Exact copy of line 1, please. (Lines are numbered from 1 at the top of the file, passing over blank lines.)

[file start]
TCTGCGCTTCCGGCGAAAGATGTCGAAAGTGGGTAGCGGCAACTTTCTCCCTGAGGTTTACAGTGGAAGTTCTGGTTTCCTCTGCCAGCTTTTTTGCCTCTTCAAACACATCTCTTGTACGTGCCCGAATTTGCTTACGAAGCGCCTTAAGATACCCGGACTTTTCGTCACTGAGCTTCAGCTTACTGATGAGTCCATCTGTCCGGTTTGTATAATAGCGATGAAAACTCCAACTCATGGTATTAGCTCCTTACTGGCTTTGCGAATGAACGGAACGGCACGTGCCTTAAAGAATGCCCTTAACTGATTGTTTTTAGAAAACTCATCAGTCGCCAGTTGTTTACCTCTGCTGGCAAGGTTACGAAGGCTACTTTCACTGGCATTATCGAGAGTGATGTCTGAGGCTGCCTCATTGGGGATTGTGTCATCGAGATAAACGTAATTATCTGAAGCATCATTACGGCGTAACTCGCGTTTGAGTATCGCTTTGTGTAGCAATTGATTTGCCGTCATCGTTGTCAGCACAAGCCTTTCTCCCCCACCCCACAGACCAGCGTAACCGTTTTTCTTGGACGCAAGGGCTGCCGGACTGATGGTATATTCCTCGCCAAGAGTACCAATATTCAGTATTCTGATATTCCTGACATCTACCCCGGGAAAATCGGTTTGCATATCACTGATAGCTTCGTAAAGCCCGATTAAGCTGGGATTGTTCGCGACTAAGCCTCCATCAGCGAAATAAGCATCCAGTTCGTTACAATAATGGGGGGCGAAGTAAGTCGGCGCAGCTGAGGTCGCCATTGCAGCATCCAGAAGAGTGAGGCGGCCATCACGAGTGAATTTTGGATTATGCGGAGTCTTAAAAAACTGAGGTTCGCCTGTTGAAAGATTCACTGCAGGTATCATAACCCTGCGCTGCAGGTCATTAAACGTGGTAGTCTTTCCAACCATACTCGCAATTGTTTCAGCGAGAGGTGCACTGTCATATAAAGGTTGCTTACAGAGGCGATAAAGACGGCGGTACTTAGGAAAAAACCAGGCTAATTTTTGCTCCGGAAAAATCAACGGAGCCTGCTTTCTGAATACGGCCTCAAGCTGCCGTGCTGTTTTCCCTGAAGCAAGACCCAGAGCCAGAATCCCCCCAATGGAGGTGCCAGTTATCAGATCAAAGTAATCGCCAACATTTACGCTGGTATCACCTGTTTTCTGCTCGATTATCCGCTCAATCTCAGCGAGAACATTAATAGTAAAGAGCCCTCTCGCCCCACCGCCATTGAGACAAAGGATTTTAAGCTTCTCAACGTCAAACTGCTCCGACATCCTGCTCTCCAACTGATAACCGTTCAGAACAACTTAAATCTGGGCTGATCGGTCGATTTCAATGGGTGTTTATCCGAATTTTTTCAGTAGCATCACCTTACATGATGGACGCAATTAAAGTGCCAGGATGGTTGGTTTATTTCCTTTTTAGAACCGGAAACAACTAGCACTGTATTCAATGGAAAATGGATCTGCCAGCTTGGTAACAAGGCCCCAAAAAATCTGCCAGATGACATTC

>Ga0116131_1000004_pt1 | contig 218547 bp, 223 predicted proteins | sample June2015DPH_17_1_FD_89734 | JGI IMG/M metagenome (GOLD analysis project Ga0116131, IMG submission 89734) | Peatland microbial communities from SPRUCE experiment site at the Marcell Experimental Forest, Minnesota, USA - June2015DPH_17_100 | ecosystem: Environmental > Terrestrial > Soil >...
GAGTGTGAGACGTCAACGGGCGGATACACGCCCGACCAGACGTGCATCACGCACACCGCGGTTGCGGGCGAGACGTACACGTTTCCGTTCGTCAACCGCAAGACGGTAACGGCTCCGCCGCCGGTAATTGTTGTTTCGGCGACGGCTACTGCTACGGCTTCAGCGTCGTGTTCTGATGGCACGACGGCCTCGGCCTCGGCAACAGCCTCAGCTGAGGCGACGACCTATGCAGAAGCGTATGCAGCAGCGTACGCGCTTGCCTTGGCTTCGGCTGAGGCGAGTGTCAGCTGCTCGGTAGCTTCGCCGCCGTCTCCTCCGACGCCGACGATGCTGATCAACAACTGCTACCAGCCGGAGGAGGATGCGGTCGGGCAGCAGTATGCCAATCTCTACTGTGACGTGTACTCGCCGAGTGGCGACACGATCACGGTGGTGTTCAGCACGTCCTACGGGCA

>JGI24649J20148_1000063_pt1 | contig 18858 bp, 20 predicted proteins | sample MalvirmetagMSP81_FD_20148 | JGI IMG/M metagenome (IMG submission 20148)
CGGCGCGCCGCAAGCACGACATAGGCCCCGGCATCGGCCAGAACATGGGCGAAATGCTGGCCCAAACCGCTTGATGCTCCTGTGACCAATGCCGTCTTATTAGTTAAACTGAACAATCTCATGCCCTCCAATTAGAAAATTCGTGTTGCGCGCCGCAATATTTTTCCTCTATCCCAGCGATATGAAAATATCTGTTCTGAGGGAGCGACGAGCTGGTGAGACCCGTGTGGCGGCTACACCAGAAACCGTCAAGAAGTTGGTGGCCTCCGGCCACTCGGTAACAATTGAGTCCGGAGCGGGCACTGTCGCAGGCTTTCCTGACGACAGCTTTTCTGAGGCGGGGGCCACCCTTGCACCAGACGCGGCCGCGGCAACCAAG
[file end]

TCTGCGCTTCCGGCGAAAGATGTCGAAAGTGGGTAGCGGCAACTTTCTCCCTGAGGTTTACAGTGGAAGTTCTGGTTTCCTCTGCCAGCTTTTTTGCCTCTTCAAACACATCTCTTGTACGTGCCCGAATTTGCTTACGAAGCGCCTTAAGATACCCGGACTTTTCGTCACTGAGCTTCAGCTTACTGATGAGTCCATCTGTCCGGTTTGTATAATAGCGATGAAAACTCCAACTCATGGTATTAGCTCCTTACTGGCTTTGCGAATGAACGGAACGGCACGTGCCTTAAAGAATGCCCTTAACTGATTGTTTTTAGAAAACTCATCAGTCGCCAGTTGTTTACCTCTGCTGGCAAGGTTACGAAGGCTACTTTCACTGGCATTATCGAGAGTGATGTCTGAGGCTGCCTCATTGGGGATTGTGTCATCGAGATAAACGTAATTATCTGAAGCATCATTACGGCGTAACTCGCGTTTGAGTATCGCTTTGTGTAGCAATTGATTTGCCGTCATCGTTGTCAGCACAAGCCTTTCTCCCCCACCCCACAGACCAGCGTAACCGTTTTTCTTGGACGCAAGGGCTGCCGGACTGATGGTATATTCCTCGCCAAGAGTACCAATATTCAGTATTCTGATATTCCTGACATCTACCCCGGGAAAATCGGTTTGCATATCACTGATAGCTTCGTAAAGCCCGATTAAGCTGGGATTGTTCGCGACTAAGCCTCCATCAGCGAAATAAGCATCCAGTTCGTTACAATAATGGGGGGCGAAGTAAGTCGGCGCAGCTGAGGTCGCCATTGCAGCATCCAGAAGAGTGAGGCGGCCATCACGAGTGAATTTTGGATTATGCGGAGTCTTAAAAAACTGAGGTTCGCCTGTTGAAAGATTCACTGCAGGTATCATAACCCTGCGCTGCAGGTCATTAAACGTGGTAGTCTTTCCAACCATACTCGCAATTGTTTCAGCGAGAGGTGCACTGTCATATAAAGGTTGCTTACAGAGGCGATAAAGACGGCGGTACTTAGGAAAAAACCAGGCTAATTTTTGCTCCGGAAAAATCAACGGAGCCTGCTTTCTGAATACGGCCTCAAGCTGCCGTGCTGTTTTCCCTGAAGCAAGACCCAGAGCCAGAATCCCCCCAATGGAGGTGCCAGTTATCAGATCAAAGTAATCGCCAACATTTACGCTGGTATCACCTGTTTTCTGCTCGATTATCCGCTCAATCTCAGCGAGAACATTAATAGTAAAGAGCCCTCTCGCCCCACCGCCATTGAGACAAAGGATTTTAAGCTTCTCAACGTCAAACTGCTCCGACATCCTGCTCTCCAACTGATAACCGTTCAGAACAACTTAAATCTGGGCTGATCGGTCGATTTCAATGGGTGTTTATCCGAATTTTTTCAGTAGCATCACCTTACATGATGGACGCAATTAAAGTGCCAGGATGGTTGGTTTATTTCCTTTTTAGAACCGGAAACAACTAGCACTGTATTCAATGGAAAATGGATCTGCCAGCTTGGTAACAAGGCCCCAAAAAATCTGCCAGATGACATTC